2 SEPTEMBER 1882, Page 14



SIR,—Dr. Littledale's usual accuracy has, surely, deserted him in this matter P Of the names which he gives as cases of sur- names in Royal Houses, most are, undoubtedly, territorial titles. The Prince of Wales's children are called Prince or Princess So-and-so of Wales. Is their surname " Wales " P If not, Hapsburg, Valois, Hohenstauffen, can hardly be surnames ; Romanoff, Wasa, Stewart, on the contrary, probably are ; Buonaparte, Bernadotte, of course. Tudor became one, no doubt, but only, I imagine, about the time when the family became Royal. The father of Owen of Tudor was presumably "Tudor [Theodore] ap" someone else. This system has continued in some parts of Wales to within the memory of living men.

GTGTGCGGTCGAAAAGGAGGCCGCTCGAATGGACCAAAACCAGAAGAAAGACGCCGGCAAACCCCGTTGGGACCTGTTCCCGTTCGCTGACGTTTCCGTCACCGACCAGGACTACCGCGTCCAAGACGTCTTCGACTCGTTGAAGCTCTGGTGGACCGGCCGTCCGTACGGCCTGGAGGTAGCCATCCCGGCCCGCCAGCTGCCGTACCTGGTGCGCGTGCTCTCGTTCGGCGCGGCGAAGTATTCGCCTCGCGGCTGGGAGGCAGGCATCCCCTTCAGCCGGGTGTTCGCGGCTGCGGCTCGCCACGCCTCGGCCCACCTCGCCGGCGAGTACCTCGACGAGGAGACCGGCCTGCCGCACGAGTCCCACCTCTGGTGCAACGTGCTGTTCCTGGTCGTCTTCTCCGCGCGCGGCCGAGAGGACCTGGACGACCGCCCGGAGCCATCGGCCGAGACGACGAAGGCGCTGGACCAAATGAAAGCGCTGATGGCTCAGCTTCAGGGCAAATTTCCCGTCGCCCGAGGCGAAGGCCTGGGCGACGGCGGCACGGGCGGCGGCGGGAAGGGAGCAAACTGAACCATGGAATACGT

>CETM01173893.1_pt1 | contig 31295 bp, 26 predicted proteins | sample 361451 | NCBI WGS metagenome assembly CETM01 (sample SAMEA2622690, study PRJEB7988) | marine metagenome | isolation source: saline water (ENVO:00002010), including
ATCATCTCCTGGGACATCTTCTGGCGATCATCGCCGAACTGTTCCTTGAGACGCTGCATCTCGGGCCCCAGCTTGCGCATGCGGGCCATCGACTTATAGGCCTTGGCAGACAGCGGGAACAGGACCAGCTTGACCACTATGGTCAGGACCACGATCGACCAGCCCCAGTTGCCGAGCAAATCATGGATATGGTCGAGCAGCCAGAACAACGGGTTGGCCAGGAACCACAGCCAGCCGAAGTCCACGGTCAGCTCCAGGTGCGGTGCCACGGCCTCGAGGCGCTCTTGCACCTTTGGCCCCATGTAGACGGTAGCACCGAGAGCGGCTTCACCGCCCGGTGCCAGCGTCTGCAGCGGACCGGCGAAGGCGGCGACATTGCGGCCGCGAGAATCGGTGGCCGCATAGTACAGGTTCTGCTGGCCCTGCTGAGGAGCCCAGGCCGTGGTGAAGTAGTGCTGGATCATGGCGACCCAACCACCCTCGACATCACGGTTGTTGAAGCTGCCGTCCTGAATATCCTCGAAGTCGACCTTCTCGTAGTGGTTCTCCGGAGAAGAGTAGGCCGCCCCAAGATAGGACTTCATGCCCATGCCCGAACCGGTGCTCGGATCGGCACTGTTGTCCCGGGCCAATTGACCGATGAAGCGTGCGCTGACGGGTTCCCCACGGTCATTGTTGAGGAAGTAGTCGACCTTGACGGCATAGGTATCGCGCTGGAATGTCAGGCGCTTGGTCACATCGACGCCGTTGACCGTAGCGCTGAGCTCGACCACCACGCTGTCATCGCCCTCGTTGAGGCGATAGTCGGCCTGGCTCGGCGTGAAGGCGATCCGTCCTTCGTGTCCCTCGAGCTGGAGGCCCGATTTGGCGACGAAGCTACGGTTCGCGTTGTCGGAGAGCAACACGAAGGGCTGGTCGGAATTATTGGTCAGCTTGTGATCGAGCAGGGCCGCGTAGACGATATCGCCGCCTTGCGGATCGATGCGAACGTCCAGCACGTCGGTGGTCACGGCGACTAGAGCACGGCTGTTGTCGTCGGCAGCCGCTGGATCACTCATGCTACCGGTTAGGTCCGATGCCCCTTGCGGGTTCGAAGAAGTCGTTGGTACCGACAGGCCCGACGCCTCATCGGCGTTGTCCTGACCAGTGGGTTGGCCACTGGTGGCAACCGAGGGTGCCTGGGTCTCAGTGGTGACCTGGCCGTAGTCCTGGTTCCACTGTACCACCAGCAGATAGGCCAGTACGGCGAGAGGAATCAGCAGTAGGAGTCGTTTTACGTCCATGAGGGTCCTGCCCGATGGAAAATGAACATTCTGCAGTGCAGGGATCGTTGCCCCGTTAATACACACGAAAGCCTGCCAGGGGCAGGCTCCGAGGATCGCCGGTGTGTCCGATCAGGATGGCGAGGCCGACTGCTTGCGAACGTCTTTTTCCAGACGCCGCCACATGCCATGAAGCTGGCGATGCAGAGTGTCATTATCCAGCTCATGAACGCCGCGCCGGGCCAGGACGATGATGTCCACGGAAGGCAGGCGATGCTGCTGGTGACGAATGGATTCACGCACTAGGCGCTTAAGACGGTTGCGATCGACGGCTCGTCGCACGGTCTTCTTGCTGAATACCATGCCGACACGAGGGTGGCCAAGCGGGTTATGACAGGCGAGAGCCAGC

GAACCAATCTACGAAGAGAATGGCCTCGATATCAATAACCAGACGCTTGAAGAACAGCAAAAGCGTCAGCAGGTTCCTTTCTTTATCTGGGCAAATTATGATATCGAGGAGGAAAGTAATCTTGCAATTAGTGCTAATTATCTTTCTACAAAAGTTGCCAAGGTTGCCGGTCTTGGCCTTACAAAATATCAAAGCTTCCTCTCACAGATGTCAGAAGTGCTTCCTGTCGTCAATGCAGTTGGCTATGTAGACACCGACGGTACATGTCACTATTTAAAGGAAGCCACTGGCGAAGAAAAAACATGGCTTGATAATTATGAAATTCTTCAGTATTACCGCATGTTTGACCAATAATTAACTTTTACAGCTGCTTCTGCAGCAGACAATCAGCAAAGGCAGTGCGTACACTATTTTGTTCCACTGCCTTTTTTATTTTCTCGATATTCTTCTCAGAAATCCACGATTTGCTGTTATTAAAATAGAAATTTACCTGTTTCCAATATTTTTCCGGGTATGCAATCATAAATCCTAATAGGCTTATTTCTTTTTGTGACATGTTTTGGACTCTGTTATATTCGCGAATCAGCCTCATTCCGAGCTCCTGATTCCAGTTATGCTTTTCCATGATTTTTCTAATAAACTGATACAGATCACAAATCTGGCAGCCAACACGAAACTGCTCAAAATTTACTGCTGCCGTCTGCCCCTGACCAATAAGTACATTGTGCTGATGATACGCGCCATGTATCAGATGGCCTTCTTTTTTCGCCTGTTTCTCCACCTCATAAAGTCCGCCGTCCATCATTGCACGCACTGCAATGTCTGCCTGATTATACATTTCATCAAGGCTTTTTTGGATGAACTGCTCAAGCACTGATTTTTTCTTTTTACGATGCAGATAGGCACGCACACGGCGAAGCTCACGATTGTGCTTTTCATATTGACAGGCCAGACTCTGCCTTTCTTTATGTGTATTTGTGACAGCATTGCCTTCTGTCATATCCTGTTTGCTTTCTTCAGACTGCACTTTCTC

As to the surname of the Queen, is there evidence for Well, or Guelf, or (to take Dr. Littledale's ugly form) Gwelf, beyond that of the document he emotes, and of an occasional brutality in Reynolds's Newspaper and its like P That is, can any instance be found in which any of her Majesty's ancestors signed themselves john, or James, or Thomas Wolf, or Guelfo,— the only forms which they could have used ? Was not Well rather the Christian name of an early chief of the House into which the Italian family of Azzo d'Este married, and were not Well's descendants called " the House of Wel f," as we say "the House of Omri "; or, if there were several, were they not " the Welfs," as we say "the Georges " P—I am, Sir, &c., A. J. B.